In describing the present invention, reference will be made to the accompanying drawings in which:
FIG. 1 is a perspective view of a device which is utilized in carrying out the present invention;
FIG. 2 is a detailed view of a portion of the device depicted in FIG. 1;
FIG. 3 is a plan view of a fabric rose produced according to the method of the present invention; and
FIG. 4 is a plan view of a heated tip for sealing the base of a fabric rose produced according to the method of the present invention.
Referring now to the drawings, and in particular FIG. 1, a device generally indicated at 10 has a base 12, a rod 14 and a motor box 16. The motor box 16 is supported above the base 12 by rod 14. A chuck 18 is disposed at the bottom of the motor box 16, and needle devices 20, 20' extend from the chuck 18. As shown in more detail in FIG. 2, the chuck 18 may be manipulated to narrow or increase the distance between needle devices 20, 20'. When the distance between the needle devices 20, 20' is narrowed, the needle devices 20, 20' are adapted to hold a piece of fabric ribbon 30. A motor (not shown) is disposed within the motor box 16. Electricity is provided to the motor in motor box 16 through cord 22. The motor in motor box 16 is preferably a variable speed motor and the speed of the motor, preferably, may be varied by a motor speed adjusting knob, generally indicated at 24. A foot pedal device 26 for operating the motor in motor box 16 is connected to the motor by cord 28. When the foot pedal device 26 is depressed to activate the motor in motor box 16, the chuck 18 rotates. As shown in more detail in FIG. 2, when the chuck 18 rotates the needle devices 20, 20' also rotate.
Referring now to FIG. 3, a fabric rose, generally indicated at 100, is produced according to the present invention by utilizing the device, generally indicated at 10 in FIG. 1. To make a fabric rose, according to the present invention, a piece of ribbon having a desired length and width is selected. The ribbon is preferably single-faced or double-faced polyester satin ribbon, although double-faced ribbon is most preferred. Alternatively, ribbon and lace can be used together to form a rose. At one end of the selected piece of ribbon, the top edge is preferably folded toward the bottom edge. The end of the ribbon is then inserted between the needle devices, 20, 20', which are at rest. The chuck 18 is manipulated to narrow the distance between the needle devices 20,20' and maintain the end of the ribbon between the needle devices 20, 20'. The foot pedal device 26 is then depressed to activate the motor in motor box 16 and rotate the needle devices 20, 20' which, in turn, rotates the folded ribbon. The needle devices 20, 20' rotate the ribbon to form a tightly wrapped center 102 for a fabric rose. After the ribbon has rotated to form a sufficient center for a rose, the ribbon is folded numerous times in a direction away from the needle devices 20, 20' to form a multiplicity of petals 104 for a fabric rose. Depending upon the angle of the fold, different fabric rose styles and designs can be produced. The angle of the fold is, preferably, at least 45°. The size of the rose may be varied according to the length and width of the ribbon, as well as the number of folds in the ribbon to form the petals. An additional means for altering the style and size of the rose depends upon how tightly the ribbon is wrapped about the center of the rose.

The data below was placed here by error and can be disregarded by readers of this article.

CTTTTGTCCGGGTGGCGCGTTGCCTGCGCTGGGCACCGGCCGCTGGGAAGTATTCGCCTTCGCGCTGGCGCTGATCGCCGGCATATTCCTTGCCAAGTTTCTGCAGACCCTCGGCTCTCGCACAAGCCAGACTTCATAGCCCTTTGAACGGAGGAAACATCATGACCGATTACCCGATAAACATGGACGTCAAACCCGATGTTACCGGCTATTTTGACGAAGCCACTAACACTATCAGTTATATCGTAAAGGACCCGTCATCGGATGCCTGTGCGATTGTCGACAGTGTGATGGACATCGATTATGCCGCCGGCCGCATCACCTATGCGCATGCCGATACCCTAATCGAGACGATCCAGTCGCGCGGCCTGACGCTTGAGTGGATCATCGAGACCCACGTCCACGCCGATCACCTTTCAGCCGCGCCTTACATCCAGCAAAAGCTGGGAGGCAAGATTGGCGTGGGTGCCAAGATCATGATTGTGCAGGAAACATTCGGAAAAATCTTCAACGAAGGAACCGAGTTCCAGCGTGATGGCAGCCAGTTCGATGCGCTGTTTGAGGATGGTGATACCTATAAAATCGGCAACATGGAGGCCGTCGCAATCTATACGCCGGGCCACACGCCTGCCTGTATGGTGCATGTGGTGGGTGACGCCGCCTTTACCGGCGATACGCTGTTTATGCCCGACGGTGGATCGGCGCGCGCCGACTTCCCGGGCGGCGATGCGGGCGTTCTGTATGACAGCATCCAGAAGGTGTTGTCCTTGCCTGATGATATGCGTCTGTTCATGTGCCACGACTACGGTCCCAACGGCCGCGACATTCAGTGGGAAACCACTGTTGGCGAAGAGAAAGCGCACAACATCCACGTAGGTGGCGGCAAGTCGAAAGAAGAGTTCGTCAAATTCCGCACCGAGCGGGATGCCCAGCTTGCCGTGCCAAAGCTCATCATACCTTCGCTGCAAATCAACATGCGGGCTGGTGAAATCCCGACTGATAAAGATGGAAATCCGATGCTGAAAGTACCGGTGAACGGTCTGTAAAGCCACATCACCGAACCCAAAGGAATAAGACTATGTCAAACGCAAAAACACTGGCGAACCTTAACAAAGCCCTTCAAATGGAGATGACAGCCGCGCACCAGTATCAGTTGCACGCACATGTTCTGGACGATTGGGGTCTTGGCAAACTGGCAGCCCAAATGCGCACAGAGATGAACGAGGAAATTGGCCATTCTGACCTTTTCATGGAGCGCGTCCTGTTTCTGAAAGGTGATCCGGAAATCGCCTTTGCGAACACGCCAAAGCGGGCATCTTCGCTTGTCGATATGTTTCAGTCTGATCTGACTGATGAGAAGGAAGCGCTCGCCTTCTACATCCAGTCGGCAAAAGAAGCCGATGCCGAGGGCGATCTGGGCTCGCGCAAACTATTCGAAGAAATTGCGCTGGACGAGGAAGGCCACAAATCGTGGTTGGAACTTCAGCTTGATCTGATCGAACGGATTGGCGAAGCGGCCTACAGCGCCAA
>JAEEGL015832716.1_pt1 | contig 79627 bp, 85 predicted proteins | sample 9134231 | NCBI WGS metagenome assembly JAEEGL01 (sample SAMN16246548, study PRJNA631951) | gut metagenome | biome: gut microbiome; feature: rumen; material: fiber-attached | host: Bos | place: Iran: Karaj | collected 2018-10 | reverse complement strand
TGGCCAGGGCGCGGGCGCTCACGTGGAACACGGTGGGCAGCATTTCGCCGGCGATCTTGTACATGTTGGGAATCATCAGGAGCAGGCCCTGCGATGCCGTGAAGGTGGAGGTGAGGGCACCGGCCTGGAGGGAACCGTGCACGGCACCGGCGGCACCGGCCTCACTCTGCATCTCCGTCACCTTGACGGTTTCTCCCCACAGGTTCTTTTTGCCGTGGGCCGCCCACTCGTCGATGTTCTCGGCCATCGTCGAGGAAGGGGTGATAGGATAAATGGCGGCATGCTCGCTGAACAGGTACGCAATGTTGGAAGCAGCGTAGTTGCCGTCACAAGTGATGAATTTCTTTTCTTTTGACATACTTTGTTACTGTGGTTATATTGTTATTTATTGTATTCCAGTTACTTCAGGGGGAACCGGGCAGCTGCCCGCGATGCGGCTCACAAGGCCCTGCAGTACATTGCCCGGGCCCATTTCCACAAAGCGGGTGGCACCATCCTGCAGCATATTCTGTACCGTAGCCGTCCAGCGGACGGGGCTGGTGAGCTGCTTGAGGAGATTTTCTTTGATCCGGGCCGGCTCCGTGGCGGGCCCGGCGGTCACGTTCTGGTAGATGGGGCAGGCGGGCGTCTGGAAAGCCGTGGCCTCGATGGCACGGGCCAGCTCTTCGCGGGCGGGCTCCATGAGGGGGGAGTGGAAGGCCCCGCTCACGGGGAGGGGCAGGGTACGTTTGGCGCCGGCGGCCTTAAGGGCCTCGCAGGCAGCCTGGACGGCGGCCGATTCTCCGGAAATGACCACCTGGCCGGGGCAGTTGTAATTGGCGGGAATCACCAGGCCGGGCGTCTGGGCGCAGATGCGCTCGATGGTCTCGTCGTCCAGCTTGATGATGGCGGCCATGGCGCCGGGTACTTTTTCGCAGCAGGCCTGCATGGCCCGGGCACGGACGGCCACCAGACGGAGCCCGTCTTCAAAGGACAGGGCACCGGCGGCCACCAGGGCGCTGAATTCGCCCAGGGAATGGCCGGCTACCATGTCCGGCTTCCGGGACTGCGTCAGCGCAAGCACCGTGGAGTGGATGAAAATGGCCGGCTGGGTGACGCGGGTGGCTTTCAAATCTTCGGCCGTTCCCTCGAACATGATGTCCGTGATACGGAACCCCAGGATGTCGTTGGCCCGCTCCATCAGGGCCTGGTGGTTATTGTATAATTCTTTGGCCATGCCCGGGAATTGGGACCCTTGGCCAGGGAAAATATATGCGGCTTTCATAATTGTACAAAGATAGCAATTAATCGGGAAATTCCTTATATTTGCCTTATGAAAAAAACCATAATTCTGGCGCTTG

Upon completion of the desired number of petals, the chuck 18 is manipulated to increase the distance between the needle devices 20,20' so that the formed rose can be removed from the needle devices 20, 20'. The side of the rose that is selected to form the base is then heat sealed as shown in FIG. 4, by passing the base of the rose 200 over a heated blade 202, which heat seals or melts the ribbon fibers together. The heated blade may be heated by any known suitable means. Excess ribbon is removed in the same step since the ribbon is cut by the heated blade.